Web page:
Scottish Information Commissioner rules that Conservative Parliamentary leader's taxi destinations should be released

NEWS RELEASE: Friday 7 October 2005, for immediate use.

Scottish Information Commissioner rules that Conservative Parliamentary leader?s taxi destinations should be released

The Scottish Information Commissioner today (Friday 7 October) announced his decision that the Scottish Parliamentary Corporate Body (SPCB) should release further details of the travel expense claims made by David McLetchie MSP, the leader of the Scottish Conservative MSPs. The decision was issued following an appeal by Paul Hutcheon of the Sunday Herald newspaper, which queried the SPCB?s decision to withhold details of the destination of Mr McLetchie?s taxi journeys.

Mr Hutcheon requested details of Mr McLetchie?s annual travel expense claims from May 1999 to March 2004. While the SPCB provided him with copies of the claims, it withheld certain information, including Mr McLetchie?s taxi destinations. In doing so, the SPCB argued that the release of this information could compromise Mr McLetchie?s safety and security. Mr Hutcheon appealed the decision to withhold these destination details.

Following detailed consideration of the disputed information, the Commissioner was not satisfied that releasing the destinations of taxi journeys undertaken by Mr McLetchie would endanger the MSP. While Mr McLetchie?s safety could potentially be endangered if the release of the information would allow third parties to predict his movements, the Commissioner?s investigating staff painstakingly extracted the information from almost 800 taxi journeys and found that there was no pattern evident from the expense claims which would allow such predictions. The Commissioner also noted that much of the information was now out of date. Furthermore the SPCB had not indicated any specific reasons as to why Mr McLetchie may be at risk.

Kevin Dunion, the Scottish Information Commissioner said:

    ?In ordering the release of this information I have carefully considered the particular circumstances of this case. Under freedom of information legislation each case must be considered on its own merits, and it is clear to me that, in this instance, there is no basis to the SPCB?s claim that Mr McLetchie might be put at risk by the release of his past taxi destinations. There may well be other cases where the release of information of this type could compromise the safety of a public figure, and, where this is so, the information should not be released. However, in this case I find that the information should be released.?

The SPCB have 42 days to appeal against the Commissioner?s decision to the Court of Session on a point of law only.


For further information contact Claire Sigsworth or Paul Mutch on 01334 464610, out of hours, 07976 511752

More follows/ Notes to Editors

Notes to Editors:

1) Summary of Decision

  • Paul Hutcheon, Scottish Political Editor of the Sunday Herald, initially requested a copy of Mr McLetchie?s travel claims for 2001-2004. Mr Hutcheon subsequently submitted a separate request for Mr McLetchie?s travel claims for 1999-2001. Given that the requests sought the same information over differing time periods, Mr Hutcheon?s applications to the Commissioner were conjoined, and considered under one decision notice.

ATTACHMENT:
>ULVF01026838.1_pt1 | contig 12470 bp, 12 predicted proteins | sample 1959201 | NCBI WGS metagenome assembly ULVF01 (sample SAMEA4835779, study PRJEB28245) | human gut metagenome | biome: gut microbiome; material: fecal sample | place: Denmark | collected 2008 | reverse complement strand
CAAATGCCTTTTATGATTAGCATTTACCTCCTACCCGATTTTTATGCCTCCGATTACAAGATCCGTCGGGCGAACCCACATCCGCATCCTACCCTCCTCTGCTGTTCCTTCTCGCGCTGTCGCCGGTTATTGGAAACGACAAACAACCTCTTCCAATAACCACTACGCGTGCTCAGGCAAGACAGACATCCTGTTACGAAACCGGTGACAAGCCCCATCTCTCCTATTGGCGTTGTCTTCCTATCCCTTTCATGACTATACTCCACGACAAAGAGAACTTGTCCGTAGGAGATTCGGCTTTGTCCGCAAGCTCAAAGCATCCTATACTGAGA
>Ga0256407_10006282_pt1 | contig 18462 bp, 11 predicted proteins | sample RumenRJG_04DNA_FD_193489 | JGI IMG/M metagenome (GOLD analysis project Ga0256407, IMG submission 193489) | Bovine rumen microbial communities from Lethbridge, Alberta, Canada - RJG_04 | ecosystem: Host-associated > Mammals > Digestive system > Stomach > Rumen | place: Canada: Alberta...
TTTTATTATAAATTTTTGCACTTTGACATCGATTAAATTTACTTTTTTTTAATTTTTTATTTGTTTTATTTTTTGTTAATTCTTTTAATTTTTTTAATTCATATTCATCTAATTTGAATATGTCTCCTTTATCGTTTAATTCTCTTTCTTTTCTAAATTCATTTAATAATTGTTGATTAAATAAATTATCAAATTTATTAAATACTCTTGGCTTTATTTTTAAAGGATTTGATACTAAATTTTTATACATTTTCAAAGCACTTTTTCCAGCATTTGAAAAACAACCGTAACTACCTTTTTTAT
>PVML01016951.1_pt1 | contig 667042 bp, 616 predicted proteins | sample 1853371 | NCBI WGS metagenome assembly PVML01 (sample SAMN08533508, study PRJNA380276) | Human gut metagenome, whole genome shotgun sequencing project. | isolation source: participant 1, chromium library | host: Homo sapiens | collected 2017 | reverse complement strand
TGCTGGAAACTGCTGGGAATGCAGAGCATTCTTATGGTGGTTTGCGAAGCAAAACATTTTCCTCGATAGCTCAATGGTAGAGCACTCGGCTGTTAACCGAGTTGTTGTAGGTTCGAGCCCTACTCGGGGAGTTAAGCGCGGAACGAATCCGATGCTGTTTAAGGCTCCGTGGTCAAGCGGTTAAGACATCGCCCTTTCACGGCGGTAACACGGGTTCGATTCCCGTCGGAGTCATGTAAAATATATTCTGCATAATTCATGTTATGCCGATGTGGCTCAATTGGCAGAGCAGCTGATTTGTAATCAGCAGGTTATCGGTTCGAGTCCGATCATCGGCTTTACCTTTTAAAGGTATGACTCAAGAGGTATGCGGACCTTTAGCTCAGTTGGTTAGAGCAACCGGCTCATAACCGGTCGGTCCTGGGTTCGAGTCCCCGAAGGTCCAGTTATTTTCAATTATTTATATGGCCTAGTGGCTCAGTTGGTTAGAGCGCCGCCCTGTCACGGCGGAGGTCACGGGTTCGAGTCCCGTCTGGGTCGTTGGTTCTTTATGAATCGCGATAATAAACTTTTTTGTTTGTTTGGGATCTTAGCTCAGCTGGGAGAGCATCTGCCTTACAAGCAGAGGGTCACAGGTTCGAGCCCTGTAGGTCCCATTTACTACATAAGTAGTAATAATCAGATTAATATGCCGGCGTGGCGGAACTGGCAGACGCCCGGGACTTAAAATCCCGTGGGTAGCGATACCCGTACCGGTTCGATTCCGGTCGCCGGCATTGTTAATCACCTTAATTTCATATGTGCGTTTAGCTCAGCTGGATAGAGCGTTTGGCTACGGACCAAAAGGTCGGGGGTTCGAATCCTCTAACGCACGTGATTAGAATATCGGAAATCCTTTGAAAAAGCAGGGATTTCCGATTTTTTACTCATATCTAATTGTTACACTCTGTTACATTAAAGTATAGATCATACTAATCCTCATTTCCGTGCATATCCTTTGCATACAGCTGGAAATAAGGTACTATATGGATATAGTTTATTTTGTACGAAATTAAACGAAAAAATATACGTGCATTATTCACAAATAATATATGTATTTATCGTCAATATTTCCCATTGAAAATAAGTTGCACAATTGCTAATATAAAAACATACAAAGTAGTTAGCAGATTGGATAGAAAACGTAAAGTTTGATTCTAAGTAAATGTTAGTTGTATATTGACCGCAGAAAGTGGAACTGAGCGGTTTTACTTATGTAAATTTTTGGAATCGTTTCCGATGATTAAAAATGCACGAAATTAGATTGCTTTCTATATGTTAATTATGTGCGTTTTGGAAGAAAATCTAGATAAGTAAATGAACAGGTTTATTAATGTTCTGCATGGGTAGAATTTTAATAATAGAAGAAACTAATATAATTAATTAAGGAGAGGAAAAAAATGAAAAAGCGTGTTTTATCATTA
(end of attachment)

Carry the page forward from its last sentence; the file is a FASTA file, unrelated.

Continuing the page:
• The SPCB informed the Commissioner that the taxi destination details were refused under section 38(1)(b) of the Freedom of Information (Scotland) Act 2002, stating that the information was personal data, and its release would breach the first data protection principle. The SPCB indicated that release would be unfair as it would expose Mr McLetchie to an unnecessary risk to his personal safety. The SPCB also stated that section 39(1) applied, which exempts information if its release would, or would be likely to, endanger the health or safety of an individual.
  • The Commissioner found that, while the information was indeed personal data, its release would not breach the data protection principles. The Commissioner was also not satisfied that the release of the information would endanger Mr McLetchie?s health or safety.

2) The Freedom of Information (Scotland) Act 2002

  • The Freedom of Information (Scotland) Act 2002 (FOISA) provides a statutory right of access to all information held by Scottish public authorities. This right came into effect on 1 January 2005.
  • Around 10,000 public authorities in Scotland are covered by FOISA. They include the Scottish Parliament and Executive, police forces, the NHS, local authorities, education institutions, and publicly owned companies.
  • Information can only be withheld by a public authority if it falls under one of the exemptions listed in FOISA.
  • If an individual believes an authority is wrong to withhold information, they ultimately have a right of appeal to the Scottish Information Commissioner, who can force release.

3) The Scottish Information Commissioner

  • Kevin Dunion the Scottish Information Commissioner is a fully independent public official, appointed by the Queen on the nomination of the Scottish Parliament.
  • His duties and powers are to ensure that people get the information from Scottish public authorities to which they are entitled.
  • His role actively promotes and enforces compliance with FOISA.
  • He has to date issued 33 formal decisions.

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